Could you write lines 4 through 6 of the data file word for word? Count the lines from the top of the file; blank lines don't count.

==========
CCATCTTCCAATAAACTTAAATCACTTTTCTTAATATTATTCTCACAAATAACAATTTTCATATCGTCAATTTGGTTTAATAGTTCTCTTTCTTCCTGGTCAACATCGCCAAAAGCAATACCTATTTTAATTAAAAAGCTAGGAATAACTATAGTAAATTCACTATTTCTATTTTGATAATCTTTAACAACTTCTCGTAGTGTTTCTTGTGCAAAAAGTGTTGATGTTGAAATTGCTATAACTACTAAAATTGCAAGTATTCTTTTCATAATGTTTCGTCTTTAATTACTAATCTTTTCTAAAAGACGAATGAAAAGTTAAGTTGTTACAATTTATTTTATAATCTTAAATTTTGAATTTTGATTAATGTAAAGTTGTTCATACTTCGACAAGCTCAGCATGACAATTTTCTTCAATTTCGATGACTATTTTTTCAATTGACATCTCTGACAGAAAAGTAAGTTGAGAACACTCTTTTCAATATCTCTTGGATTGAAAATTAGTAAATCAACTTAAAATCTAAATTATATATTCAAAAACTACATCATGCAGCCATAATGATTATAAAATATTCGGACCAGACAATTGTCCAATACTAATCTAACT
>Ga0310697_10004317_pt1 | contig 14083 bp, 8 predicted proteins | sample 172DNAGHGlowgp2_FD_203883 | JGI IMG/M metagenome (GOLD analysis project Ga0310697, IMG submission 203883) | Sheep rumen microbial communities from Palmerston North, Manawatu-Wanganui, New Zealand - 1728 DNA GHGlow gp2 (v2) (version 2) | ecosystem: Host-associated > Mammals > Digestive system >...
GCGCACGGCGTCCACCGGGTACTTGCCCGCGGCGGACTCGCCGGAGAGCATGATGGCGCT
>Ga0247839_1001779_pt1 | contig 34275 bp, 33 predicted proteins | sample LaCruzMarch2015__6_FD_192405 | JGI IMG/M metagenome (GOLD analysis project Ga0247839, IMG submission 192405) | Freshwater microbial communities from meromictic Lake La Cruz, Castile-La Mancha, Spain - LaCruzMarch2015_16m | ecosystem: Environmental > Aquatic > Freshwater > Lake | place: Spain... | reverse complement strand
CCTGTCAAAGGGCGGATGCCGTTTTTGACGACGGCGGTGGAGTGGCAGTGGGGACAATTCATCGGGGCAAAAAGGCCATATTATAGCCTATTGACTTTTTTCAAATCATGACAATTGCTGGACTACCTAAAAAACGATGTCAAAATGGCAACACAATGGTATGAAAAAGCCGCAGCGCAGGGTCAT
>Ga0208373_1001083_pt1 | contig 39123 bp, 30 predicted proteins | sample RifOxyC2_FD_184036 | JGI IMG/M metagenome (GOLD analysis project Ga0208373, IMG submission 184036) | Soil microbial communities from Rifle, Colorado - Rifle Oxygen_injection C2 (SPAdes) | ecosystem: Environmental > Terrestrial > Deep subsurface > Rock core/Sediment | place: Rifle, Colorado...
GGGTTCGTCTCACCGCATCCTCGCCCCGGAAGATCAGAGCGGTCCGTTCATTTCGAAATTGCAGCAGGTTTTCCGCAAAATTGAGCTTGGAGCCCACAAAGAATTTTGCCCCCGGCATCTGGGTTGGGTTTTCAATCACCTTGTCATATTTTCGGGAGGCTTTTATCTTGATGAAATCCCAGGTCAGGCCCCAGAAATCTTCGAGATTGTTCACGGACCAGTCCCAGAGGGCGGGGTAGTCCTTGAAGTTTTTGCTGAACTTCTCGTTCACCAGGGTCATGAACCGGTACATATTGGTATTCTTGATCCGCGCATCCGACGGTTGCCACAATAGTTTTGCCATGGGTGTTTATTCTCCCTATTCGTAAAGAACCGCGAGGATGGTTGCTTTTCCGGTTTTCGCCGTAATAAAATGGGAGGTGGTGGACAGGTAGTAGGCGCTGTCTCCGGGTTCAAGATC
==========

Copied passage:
>Ga0247839_1001779_pt1 | contig 34275 bp, 33 predicted proteins | sample LaCruzMarch2015__6_FD_192405 | JGI IMG/M metagenome (GOLD analysis project Ga0247839, IMG submission 192405) | Freshwater microbial communities from meromictic Lake La Cruz, Castile-La Mancha, Spain - LaCruzMarch2015_16m | ecosystem: Environmental > Aquatic > Freshwater > Lake | place: Spain... | reverse complement strand
CCTGTCAAAGGGCGGATGCCGTTTTTGACGACGGCGGTGGAGTGGCAGTGGGGACAATTCATCGGGGCAAAAAGGCCATATTATAGCCTATTGACTTTTTTCAAATCATGACAATTGCTGGACTACCTAAAAAACGATGTCAAAATGGCAACACAATGGTATGAAAAAGCCGCAGCGCAGGGTCAT
>Ga0208373_1001083_pt1 | contig 39123 bp, 30 predicted proteins | sample RifOxyC2_FD_184036 | JGI IMG/M metagenome (GOLD analysis project Ga0208373, IMG submission 184036) | Soil microbial communities from Rifle, Colorado - Rifle Oxygen_injection C2 (SPAdes) | ecosystem: Environmental > Terrestrial > Deep subsurface > Rock core/Sediment | place: Rifle, Colorado...